Tuesday’s UNLV football practice report from Rebel Park:
Coach Tony Sanchez on the sixth day of training camp:
“It wasn’t a bad practice at all. It’s the first practice after a day off. There are so many things that go into camp, especially when you bring in a big group of freshmen. How do you transition from a day off? Yesterday, they got a chance to go bowl and hang out a little bit at the Red Rock (Resort) and have picture day. The biggest thing is are they going to be mature enough to come back out and dial it in? The defense dialed it in a little bit faster than the offense, but the second half of practice, I thought the offense did a really good job of getting going again.
“The second time we did red zone. We still have to clean it up a little bit. There are still some miscues in the exchanges. We’re working on that a little bit.”
— Former UNLV quarterback Caleb Herring is finalizing a contract to replace Mike Pritchard as the radio analyst. Pritchard, who went to Rancho High School and later played nine seasons in the NFL, served in that role since 2006. He joined a Denver radio station on Aug. 1. Herring is ninth in UNLV history with 4,388 yards passing, and as a senior in 2013 led the Rebels to the Heart of Dallas Bowl.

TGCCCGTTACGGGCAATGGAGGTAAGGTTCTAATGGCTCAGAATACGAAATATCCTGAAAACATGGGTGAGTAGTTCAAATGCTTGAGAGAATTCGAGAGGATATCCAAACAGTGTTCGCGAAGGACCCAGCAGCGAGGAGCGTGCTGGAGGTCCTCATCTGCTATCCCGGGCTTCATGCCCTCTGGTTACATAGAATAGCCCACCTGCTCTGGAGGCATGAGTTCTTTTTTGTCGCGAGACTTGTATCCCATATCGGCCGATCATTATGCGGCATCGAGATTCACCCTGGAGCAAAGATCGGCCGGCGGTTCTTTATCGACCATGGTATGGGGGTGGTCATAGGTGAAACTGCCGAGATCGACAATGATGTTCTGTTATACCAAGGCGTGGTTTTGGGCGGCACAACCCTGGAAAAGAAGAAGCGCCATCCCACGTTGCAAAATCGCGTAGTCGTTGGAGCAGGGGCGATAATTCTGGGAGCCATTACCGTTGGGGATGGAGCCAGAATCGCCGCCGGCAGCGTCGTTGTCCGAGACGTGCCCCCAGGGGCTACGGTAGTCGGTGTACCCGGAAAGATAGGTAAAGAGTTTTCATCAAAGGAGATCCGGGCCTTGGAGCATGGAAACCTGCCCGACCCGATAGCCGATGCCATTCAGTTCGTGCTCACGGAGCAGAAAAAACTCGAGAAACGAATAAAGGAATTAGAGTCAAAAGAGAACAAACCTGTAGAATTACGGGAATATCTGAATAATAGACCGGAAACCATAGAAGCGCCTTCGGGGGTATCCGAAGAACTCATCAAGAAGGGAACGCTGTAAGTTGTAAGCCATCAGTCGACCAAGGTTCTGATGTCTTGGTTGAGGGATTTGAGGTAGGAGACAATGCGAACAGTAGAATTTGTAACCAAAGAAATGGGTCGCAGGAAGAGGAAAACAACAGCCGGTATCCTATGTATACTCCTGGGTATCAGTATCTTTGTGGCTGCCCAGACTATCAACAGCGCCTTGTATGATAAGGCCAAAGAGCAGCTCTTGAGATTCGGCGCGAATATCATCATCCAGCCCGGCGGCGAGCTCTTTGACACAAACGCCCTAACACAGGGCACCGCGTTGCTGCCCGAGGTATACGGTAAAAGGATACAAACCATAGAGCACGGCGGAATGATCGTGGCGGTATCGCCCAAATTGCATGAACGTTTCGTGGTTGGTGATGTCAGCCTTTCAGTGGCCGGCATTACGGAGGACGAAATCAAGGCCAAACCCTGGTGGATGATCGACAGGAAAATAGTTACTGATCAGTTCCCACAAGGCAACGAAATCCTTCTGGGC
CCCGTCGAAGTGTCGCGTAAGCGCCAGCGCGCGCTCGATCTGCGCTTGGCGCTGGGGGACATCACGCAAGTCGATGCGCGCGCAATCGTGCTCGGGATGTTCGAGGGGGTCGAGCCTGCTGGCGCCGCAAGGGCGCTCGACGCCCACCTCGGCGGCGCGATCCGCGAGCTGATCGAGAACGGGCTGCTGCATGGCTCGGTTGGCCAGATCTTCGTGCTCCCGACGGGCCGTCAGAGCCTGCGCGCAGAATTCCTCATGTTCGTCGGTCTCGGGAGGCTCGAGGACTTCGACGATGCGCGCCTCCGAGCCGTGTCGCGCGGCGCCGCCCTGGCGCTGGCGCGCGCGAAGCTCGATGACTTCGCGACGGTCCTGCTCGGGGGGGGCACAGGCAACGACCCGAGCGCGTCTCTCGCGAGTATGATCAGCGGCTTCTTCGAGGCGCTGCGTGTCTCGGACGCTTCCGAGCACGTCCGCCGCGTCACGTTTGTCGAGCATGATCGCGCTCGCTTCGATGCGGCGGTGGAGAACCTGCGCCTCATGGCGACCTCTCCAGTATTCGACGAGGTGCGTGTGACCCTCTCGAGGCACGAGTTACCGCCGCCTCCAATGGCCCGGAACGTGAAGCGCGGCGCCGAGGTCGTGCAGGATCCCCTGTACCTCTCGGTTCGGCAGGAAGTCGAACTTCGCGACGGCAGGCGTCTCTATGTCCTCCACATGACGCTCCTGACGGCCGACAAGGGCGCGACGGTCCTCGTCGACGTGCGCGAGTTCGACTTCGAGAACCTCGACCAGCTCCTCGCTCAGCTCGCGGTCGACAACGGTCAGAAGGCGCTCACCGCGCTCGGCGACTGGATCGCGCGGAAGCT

— Senior defensive tackle Mike Hughes Jr., who went to Palo Verde, was held out of practice again because of a tight hamstring. Sanchez said Hughes would play if the Rebels had a game, but didn’t want to jeopardize making the injury worse. Sophomore defensive end Nick Dehdashtian, who also has been battling a tight hamstring, returned to practice.
— Freshman Justice Oluwaseun received some repetitions at first-team center, joining the competition that also includes junior Zack Singer of Bishop Gorman and senior J’Ondray Sanders of Basic. Junior Sid Acosta, who would have been the starter, probably won’t return from a knee injury until the third or fourth week of the season, Sanchez said.
— Junior Nathan Jacobson is sharing first-team reps with redshirt freshman Donovan Outlaw of Coronado at offensive right tackle.
“There is no reason we shouldn’t play seven or eight offensive linemen every single Saturday,” Sanchez said. “If we could have your (No.) 2 guard get 25 snaps, that’s a big deal, your (No.) 2 tackle get 25 snaps out of 75 or 80 snaps, it’s going to keep them fresh throughout the course of the year.”
Contact Mark Anderson at firstname.lastname@example.org. Follow @markanderson65 on Twitter.